How global dryland vegetation dynamics relate to changing climatic conditions and anthropogenic dynamics

Research output: Contribution to journalJournal articleResearchpeer-review


Monitoring ecosystem dynamics is fundamental to understanding and eventually forecasting ecosystem states. To achieve this, it is crucial to identify and understand potential negative/ positive effects from a changing world on the system. As one key aspect of every ecosystem are the living organisms it involves, our research focuses on vegetation, since it has major implications for both the climate, because plants absorb carbon dioxide, and human well-being, because people depend on the products of plants. Specifically addressing global drylands, where vegetation productivity is tightly linked to the availability of water (mainly through rainfall), we quantify changes in vegetation functioning by analyzing the slopes of a sequential linear regression (SeRGS) over a time series of remote sensing data (NDVI and rainfall), as introduced in Abel et al., 2019. Further, we apply a data-driven, empirical approach to estimate the relative importance of potential drivers of identified changes, as in Abel et al., 2020 (in revision). We show that there are substantial regional and continental differences in vegetation functioning and that these trends can be linked to global trends of population expansion, large-scale agriculture intensification/ expansion and changing climatic conditions. Results from these studies, follow-up research and perspectives will be presented and discussed at EGU.References:Abel, C., Horion, S., Tagesson, T., Brandt, M., Fensholt, R. (2019). Towards improved remote sensing based monitoring of dryland ecosystem functioning using sequential linear regression slopes (SeRGS). Remote Sens. Environ. 224, 317-332.Abel, C., Horion, S., Tagesson, T., De Keersmaecker, W., Seddon, A. W. R., Abdi A. M., Fensholt, R. (2020). How the human-environment nexus changes global dryland vegetation functioning, in revision.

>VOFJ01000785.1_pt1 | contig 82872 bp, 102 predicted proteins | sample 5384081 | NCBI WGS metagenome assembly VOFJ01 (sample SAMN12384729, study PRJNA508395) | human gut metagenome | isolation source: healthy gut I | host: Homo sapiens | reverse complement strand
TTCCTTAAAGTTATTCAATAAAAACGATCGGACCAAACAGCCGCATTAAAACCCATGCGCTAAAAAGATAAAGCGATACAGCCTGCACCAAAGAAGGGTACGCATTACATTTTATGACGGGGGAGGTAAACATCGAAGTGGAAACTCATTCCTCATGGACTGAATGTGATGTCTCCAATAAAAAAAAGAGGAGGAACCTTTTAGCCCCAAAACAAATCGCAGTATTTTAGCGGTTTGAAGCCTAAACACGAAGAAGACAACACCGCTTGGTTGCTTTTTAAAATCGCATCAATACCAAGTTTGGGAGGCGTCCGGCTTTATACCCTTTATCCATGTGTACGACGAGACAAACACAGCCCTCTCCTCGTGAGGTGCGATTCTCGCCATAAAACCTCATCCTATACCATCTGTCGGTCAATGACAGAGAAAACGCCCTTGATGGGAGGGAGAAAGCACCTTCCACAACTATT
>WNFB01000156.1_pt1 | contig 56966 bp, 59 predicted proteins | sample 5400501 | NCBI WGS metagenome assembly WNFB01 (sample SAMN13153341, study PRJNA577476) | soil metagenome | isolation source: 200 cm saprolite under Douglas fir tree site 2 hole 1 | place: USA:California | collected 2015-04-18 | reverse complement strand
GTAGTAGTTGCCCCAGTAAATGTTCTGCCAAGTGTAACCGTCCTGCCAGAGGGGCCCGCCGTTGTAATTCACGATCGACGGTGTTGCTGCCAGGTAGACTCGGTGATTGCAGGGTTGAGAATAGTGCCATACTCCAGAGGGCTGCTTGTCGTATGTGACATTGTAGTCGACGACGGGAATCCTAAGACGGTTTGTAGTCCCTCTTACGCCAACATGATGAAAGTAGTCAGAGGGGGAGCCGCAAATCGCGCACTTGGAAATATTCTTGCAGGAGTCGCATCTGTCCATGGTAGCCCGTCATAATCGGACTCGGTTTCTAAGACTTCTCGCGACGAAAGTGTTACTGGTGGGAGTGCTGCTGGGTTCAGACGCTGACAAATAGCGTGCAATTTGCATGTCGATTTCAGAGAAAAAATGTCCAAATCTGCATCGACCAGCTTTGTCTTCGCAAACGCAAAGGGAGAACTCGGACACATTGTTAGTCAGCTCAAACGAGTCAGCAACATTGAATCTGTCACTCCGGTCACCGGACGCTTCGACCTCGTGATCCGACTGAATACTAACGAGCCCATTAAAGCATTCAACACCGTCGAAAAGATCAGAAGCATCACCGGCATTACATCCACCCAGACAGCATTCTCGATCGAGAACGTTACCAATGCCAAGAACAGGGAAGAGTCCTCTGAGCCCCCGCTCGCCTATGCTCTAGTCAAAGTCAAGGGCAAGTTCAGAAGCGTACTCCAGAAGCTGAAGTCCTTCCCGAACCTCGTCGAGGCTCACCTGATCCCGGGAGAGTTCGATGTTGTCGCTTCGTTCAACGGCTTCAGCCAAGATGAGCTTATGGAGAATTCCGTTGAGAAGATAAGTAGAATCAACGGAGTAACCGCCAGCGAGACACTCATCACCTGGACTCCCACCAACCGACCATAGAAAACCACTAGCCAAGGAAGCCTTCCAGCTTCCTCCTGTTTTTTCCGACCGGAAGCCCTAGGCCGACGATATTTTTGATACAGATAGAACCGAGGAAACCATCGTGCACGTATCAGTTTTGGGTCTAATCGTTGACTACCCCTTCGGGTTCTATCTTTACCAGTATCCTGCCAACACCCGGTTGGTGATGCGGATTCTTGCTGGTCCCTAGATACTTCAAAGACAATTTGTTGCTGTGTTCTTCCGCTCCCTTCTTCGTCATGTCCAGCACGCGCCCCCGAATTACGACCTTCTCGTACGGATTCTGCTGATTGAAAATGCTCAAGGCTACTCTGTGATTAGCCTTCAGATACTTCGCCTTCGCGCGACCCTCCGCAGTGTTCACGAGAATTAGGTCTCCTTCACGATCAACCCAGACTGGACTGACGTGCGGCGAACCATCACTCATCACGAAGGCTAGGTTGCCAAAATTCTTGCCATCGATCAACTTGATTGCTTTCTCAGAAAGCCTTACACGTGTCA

Original languageEnglish
Article number7723
Journal22nd EGU General Assembly, held online 4-8 May, 2020
Publication statusPublished - 1 May 2020

Number of downloads are based on statistics from Google Scholar and

No data available

ID: 255401929